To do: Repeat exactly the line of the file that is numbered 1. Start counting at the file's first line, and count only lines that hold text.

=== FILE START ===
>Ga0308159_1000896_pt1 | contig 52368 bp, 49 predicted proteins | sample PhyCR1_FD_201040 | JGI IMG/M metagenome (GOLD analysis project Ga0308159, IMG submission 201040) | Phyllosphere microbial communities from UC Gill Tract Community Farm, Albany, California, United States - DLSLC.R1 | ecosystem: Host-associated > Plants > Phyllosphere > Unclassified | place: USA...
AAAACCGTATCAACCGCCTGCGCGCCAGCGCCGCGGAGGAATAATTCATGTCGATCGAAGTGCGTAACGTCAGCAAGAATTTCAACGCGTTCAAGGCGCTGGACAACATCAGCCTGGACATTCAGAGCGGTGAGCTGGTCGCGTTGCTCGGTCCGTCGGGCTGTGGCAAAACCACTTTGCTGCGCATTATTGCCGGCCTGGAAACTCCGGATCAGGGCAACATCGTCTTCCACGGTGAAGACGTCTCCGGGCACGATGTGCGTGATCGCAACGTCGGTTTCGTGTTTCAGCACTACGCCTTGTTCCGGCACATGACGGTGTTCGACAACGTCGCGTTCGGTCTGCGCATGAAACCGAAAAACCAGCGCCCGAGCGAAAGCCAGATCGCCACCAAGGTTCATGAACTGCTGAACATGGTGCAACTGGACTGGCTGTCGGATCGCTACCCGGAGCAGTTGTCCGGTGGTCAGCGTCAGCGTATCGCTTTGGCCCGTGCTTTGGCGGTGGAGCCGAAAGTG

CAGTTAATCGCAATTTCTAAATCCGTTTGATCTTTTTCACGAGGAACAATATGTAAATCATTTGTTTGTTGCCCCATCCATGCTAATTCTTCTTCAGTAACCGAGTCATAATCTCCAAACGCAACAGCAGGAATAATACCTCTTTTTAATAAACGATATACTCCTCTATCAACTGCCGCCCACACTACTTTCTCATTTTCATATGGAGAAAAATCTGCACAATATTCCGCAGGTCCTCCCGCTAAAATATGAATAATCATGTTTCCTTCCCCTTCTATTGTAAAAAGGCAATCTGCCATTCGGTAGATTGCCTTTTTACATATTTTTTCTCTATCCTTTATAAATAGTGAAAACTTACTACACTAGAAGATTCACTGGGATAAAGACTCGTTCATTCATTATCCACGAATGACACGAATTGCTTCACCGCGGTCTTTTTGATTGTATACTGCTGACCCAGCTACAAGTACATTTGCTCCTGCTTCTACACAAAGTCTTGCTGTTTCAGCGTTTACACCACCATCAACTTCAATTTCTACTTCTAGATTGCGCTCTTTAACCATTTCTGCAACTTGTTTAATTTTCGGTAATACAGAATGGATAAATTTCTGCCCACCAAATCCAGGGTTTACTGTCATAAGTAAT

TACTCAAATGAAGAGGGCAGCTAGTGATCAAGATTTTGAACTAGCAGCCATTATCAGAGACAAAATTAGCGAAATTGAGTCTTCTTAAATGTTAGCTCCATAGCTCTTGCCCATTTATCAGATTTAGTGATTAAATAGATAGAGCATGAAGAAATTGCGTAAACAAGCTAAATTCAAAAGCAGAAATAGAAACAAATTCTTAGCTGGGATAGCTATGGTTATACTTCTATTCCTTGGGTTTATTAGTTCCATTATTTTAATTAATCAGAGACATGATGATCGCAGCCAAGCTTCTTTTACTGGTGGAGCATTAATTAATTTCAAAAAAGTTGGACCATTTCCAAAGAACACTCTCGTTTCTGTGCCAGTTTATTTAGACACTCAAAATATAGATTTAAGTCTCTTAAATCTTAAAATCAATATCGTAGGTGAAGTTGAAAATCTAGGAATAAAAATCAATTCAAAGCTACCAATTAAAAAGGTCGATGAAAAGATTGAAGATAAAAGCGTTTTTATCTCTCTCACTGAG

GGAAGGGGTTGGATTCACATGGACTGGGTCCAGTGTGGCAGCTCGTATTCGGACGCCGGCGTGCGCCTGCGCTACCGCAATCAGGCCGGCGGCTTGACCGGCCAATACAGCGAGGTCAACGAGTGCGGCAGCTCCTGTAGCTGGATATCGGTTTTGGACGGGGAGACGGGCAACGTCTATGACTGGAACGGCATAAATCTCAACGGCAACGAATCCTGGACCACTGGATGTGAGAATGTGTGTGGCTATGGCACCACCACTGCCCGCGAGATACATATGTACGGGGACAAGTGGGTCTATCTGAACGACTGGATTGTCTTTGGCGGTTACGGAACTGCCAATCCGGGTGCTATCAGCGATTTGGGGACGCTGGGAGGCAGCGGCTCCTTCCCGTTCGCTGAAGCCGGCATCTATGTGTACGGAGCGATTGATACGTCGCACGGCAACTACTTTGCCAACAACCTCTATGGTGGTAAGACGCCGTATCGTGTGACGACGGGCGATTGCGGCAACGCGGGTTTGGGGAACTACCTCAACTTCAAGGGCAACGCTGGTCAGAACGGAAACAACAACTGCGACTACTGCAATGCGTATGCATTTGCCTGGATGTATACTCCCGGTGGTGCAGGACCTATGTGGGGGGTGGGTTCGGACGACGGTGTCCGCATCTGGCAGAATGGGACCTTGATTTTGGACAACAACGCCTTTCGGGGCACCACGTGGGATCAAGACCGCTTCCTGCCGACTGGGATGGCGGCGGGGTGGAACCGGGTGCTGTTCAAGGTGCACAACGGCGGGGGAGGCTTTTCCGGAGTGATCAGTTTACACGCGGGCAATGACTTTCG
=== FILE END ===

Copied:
>Ga0308159_1000896_pt1 | contig 52368 bp, 49 predicted proteins | sample PhyCR1_FD_201040 | JGI IMG/M metagenome (GOLD analysis project Ga0308159, IMG submission 201040) | Phyllosphere microbial communities from UC Gill Tract Community Farm, Albany, California, United States - DLSLC.R1 | ecosystem: Host-associated > Plants > Phyllosphere > Unclassified | place: USA...